Edwardian platinum and diamond marguerite ring, 1910
A glorious platinum and diamond ring. The large and delicate mount of flower design with refined pierced platinum lace. Centering a 2.30 cushion-cut diamond. 1910 c.a.
Size 17 resizable
Elegante anello in platino a forma di fiore con al centro un diamante taglio antico a cuscino del peso di 2.30 carati circa. Il contorno di petali di brillanti ha un intricata cornice incisa. Italia, 1910 circa.
Misura 17, modificabile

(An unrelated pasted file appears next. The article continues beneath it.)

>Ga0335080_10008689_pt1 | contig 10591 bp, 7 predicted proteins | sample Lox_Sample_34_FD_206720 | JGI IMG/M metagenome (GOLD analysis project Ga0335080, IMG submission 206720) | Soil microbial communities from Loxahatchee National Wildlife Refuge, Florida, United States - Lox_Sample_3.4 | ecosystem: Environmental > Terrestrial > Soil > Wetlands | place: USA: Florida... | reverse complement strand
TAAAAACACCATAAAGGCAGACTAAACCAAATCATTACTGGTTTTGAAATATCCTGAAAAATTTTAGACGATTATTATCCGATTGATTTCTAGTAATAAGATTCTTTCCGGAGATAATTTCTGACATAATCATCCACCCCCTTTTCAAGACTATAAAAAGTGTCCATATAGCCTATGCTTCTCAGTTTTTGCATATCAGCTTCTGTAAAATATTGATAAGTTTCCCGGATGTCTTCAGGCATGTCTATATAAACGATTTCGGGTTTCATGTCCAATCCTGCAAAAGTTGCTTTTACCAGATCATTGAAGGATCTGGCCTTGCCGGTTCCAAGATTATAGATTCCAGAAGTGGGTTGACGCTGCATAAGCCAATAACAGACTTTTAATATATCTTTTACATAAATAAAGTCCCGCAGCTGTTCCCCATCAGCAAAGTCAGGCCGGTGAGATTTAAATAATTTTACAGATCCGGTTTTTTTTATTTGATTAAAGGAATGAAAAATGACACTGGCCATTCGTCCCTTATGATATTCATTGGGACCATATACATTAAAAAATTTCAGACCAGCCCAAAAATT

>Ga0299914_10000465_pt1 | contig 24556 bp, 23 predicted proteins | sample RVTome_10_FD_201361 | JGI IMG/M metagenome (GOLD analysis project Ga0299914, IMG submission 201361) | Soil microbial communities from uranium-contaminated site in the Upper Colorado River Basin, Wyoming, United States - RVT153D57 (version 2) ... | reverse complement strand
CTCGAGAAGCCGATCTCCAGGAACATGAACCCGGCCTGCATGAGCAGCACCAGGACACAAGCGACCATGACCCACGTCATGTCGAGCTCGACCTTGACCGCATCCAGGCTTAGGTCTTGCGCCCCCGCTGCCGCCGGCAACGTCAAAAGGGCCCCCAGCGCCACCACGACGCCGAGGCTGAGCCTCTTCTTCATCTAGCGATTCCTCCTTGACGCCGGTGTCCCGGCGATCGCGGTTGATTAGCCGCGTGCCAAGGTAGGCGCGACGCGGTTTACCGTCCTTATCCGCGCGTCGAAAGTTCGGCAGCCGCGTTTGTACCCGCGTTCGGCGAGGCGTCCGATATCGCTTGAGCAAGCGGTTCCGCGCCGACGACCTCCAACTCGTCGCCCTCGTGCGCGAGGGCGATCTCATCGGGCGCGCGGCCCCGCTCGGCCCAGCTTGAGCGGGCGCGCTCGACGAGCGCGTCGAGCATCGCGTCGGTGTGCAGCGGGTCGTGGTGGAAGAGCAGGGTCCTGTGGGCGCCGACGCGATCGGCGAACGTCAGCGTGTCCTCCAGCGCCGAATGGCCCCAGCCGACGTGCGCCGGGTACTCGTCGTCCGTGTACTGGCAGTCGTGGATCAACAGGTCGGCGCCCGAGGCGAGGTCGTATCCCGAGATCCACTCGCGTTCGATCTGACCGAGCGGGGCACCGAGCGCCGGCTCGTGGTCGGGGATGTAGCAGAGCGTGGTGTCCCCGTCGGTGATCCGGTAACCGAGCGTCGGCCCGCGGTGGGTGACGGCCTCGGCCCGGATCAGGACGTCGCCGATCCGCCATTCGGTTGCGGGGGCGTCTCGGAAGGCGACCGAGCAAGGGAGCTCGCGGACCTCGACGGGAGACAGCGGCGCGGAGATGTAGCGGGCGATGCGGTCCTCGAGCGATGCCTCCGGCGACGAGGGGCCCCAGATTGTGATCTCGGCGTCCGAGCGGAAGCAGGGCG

The Edwardian era, like the Georgian and Victorian, derives its name from the reign of an English King, Edward VII (1901-1910). Jewelry was an important part of the lifestyle cultivated by this extremely wealthy upper class. To the rest of Europe, this period was called La Belle Époque. From 1880 Jewelry went from large and ostentatious to ethereal and delicate almost overnight, employing what was to become known as the “garland” style. jewelers who chose not to embrace Art nouveau or the Arts and Crafts movement borrowed the fluidity of their lines and incorporated them into more traditional motifs thereby creating Edwardian jewelry. The “new” designs of the Edwardian Era had their roots in eighteenth-century jewelry. Cartier encouraged his designers to wander the streets of Paris looking at seventeenth and eighteenth-century architecture for inspiration. Garlands and ribbons, laurel wreaths, bow knots, tassels, and lace were rendered with a new lightness thanks to the advances made in platinum fabrication. Early platinum work continued to be backed by gold in the same manner as silver In 1903 the invention of the oxyacetylene torch, that could reach the temperatures necessary to work with platinum, allowed jewelry to be made solely from platinum. The strength of platinum was fully exploited and it became possible to create jewels that resembled “petit point” embroidery and fine, delicate, sophisticated jewels resembling diamond encrusted lace. This strength and rigidity allowed the jeweler to mount stones in minimalist settings. Millegraining, is featured often on Edwardian jewelry. Its border of delicate small balls and ridges surrounding a gemstone served to give jewelry a softer, lighter look.